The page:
The Life of the Party by Olivia Gatwood
Expected Publication Date: August 27, 2019 by Dial Press
Average Goodreads Rating: 4.44 Stars
My Rating: 5/5 Stars
i’m a good girl, bad girl, sad girl, dream girl
girl next door sunbathing in the driveway
i wanna be them all at once, i wanna be
all the girls i’ve ever loved
Lauded for the power of her writing and having attracted an online fan base of millions for her extraordinary spoken-word performances, Olivia Gatwood is a thrilling new voice in contemporary feminist poetry. In Life of the Party, she weaves together her own coming of age with an investigation into our culture’s romanticization of violence against women. In precise, searing language–at times blistering and riotous, at times soulful and exuberant–she explores the boundary between what is real and what is imagined in a life saturated with fear. How does one grow from a girl to a woman in a world wracked by violence? Where is the line between perpetrator and victim? What is the meaning of bravery? Visceral and haunting, this multifaceted collection illustrates that what happens to our bodies makes us who we are.
I remember immediately hauling My American Best Friend when it released. It felt like all of a sudden there were poetry collections being released left and right. I sped through it, devouring Gatwood’s words so quickly and loving it. Of course, I was very excited to see that she had another release coming out and even more excited when approved via Netgalley to read it.
In the beginning of this collection, Gatwood explains herself. She explains how she basically fell down this rabbit hole of consuming tons and tons of true crime. She asked herself one day, what role do poets play in the romanticization of the murdering of young girls and women. This collection was born.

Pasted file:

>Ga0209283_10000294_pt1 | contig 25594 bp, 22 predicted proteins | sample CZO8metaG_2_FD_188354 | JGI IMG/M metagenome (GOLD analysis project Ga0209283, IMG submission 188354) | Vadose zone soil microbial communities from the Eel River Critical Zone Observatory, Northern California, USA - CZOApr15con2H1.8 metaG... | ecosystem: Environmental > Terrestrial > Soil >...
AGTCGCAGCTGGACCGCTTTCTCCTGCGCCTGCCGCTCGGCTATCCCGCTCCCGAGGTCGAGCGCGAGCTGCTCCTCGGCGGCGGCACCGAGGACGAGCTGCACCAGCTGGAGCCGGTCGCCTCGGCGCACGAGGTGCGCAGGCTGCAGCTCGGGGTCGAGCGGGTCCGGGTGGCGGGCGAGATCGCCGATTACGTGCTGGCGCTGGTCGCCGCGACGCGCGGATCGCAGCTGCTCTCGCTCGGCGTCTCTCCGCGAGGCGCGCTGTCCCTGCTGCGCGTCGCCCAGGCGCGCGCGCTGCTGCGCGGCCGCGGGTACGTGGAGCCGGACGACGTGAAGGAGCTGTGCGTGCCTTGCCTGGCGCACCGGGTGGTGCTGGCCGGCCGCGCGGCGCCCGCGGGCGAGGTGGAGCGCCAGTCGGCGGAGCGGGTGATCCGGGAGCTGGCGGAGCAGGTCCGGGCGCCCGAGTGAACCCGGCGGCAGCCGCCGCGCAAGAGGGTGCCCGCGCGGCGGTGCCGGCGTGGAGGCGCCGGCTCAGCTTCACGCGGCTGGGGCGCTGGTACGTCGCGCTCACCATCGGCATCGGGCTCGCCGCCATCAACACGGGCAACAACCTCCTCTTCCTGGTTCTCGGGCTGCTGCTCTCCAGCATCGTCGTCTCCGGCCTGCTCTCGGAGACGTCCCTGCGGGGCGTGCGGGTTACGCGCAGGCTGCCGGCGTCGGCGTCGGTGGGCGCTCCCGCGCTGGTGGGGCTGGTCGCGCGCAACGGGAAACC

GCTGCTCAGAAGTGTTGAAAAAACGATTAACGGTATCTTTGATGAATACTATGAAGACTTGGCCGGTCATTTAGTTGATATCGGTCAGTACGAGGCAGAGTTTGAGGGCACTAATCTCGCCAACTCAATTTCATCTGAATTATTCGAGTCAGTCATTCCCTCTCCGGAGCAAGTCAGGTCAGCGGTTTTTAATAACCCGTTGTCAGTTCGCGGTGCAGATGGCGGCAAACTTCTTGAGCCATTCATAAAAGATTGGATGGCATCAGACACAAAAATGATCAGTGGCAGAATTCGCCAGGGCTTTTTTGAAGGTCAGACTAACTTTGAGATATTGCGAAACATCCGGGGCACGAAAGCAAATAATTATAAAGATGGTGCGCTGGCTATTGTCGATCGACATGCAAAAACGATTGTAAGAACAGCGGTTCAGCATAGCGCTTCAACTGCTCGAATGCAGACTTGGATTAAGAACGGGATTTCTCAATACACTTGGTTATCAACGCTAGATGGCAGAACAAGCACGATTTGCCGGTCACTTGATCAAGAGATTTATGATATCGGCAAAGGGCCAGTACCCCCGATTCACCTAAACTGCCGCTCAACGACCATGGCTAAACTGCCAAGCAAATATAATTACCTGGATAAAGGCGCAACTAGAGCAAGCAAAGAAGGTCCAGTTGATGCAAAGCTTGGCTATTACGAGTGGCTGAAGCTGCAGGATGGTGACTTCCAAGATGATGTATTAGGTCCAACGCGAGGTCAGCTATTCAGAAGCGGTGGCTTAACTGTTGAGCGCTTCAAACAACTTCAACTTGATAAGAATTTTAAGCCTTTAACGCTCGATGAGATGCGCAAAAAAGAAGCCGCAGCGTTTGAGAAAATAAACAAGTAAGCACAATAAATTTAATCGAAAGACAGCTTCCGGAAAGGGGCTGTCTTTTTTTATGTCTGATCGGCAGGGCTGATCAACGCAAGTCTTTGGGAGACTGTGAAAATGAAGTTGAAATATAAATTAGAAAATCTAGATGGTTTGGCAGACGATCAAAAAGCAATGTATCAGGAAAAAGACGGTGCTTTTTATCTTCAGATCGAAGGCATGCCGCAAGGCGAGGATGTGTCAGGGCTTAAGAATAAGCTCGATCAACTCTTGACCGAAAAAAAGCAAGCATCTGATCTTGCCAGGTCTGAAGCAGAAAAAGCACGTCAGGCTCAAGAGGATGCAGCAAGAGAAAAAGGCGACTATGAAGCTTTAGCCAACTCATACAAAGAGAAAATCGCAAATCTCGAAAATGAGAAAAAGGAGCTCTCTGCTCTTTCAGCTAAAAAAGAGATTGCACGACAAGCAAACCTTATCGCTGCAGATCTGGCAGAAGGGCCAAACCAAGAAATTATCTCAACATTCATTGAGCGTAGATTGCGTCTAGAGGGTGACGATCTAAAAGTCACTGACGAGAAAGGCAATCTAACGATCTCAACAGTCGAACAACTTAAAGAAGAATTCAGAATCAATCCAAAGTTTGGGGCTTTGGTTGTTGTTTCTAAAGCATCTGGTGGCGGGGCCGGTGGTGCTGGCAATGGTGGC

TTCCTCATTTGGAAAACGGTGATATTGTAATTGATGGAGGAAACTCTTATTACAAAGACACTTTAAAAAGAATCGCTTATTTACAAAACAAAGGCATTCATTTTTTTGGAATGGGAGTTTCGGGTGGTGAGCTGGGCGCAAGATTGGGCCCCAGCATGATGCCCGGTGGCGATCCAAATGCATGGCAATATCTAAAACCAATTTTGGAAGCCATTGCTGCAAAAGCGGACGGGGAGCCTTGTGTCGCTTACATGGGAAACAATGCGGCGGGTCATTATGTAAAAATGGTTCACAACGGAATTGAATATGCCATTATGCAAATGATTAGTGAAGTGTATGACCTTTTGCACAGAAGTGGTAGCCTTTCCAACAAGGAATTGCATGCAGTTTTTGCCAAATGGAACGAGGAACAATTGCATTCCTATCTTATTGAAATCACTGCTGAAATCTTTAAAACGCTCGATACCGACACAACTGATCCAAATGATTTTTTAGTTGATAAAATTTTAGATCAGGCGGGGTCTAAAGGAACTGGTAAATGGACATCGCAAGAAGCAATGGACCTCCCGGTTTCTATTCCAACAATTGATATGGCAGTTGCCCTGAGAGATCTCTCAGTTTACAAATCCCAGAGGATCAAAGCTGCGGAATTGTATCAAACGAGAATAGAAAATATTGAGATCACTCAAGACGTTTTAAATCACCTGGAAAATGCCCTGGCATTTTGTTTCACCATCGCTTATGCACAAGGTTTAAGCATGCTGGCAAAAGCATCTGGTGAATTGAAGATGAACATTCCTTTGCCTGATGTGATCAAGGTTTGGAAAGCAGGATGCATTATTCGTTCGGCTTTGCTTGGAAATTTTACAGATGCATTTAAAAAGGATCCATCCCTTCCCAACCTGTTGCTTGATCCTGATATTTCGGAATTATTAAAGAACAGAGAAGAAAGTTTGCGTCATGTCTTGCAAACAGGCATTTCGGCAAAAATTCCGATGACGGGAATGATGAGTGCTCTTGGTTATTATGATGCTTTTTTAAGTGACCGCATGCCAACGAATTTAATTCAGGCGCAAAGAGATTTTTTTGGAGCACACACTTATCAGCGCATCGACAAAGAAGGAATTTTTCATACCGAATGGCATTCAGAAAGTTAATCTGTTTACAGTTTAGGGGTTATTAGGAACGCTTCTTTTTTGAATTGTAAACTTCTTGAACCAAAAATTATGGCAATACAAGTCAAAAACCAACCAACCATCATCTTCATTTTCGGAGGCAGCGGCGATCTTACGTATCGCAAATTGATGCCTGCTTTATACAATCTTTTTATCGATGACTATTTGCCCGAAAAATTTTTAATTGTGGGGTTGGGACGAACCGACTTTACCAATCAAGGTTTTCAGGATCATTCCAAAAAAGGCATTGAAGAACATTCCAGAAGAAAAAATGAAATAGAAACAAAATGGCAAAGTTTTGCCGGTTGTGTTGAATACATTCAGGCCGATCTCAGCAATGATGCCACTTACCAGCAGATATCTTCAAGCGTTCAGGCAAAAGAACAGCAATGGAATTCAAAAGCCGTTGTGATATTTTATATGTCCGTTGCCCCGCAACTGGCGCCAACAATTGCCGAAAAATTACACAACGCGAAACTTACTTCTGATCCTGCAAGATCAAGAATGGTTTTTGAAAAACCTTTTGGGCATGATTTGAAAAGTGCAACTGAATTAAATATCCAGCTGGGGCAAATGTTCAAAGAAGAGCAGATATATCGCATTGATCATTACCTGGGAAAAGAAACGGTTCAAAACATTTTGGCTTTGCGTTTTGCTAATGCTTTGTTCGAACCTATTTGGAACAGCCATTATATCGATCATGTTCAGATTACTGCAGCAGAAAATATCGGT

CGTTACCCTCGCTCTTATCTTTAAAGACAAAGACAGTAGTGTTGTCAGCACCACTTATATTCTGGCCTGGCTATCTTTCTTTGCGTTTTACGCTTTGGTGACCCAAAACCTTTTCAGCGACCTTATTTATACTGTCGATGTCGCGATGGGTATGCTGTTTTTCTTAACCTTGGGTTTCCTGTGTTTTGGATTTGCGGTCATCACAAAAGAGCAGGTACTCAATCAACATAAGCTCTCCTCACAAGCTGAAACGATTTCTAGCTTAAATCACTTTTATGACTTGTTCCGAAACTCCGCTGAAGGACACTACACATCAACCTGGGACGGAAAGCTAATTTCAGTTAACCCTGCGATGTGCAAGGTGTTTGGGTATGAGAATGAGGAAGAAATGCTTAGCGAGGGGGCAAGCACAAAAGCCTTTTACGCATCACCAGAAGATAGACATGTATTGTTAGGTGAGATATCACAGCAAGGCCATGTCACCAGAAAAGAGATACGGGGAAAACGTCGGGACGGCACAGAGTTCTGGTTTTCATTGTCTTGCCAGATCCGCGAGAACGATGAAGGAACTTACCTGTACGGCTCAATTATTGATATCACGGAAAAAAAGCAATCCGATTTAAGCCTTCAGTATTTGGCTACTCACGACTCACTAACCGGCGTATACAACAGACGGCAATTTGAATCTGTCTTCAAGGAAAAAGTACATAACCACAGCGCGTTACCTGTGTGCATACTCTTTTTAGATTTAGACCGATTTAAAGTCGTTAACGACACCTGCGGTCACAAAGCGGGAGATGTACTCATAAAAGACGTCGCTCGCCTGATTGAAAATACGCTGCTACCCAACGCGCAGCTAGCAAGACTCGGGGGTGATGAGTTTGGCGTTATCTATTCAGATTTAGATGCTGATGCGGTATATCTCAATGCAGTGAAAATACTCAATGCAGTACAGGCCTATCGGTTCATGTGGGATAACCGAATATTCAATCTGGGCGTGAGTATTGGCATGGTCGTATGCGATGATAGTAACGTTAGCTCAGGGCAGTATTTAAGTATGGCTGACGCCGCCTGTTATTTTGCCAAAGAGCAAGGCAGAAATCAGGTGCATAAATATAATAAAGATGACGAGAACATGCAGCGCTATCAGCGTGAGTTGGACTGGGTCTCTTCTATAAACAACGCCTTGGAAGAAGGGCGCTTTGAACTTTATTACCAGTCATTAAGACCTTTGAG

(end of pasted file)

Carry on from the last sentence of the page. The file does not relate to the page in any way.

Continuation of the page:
I’ve always heard that Little Red Riding Hood is this precautionary tale for women to not go out *in the woods* alone, and that’s how I felt as I read Life of the Party. The poetry reflects both what it’s like to come of age as a young woman and just how damn terrifying it is to exist as a woman.
I loved it. Everything from the angsty teenage nostalgia I felt:
“I will assure them over & over that we loved each other, we did, I will say, I used up a whole disposable camera taking photos of him & when I got them developed at the pharmacy, I also bought a single Frame & chose the picture I loved mot & propped it up next to my bed, I will say, isn’t that the most teenager thing? & the listener will relax, comfortable now with this familiar love they too lived once.
To the down right terrifying:
“Everything is tragic. Everything has either already happened or never will. The boy keeps saying it could have been me, as if that concert, that night, was my only shot at dead-girl stardom and now that I’ve just barely missed the grip of some quiet janitor, I’ve got a long life ahead.”
Collections like Gatwood’s, Life of the Party, restores my faith in poetry. I never 100% lost it, but there were a few years where it felt like everything coming out was trash and hard to read. Gatwood showcases that poets are paying attention and as storytellers have a job to not only pay attention but to speak out. I like how hard she is riding for young girls and women in this one. She sees you and she is your biggest cheerleader. She’s been there, done that and got pissed off.
I think whether you’re new to poetry or already a fan this is definitely a collection you should be checking for. If you’re already a poetry lover, you will more than likely speed through this but if this is your first time with Gatwood, I recommend consuming it in bits a pieces. Read a poem or two then set the collection down and let them sink in. It’s a fantastic ride and I wouldn’t want you to miss out on anything.
Until next time, take care of yourselves.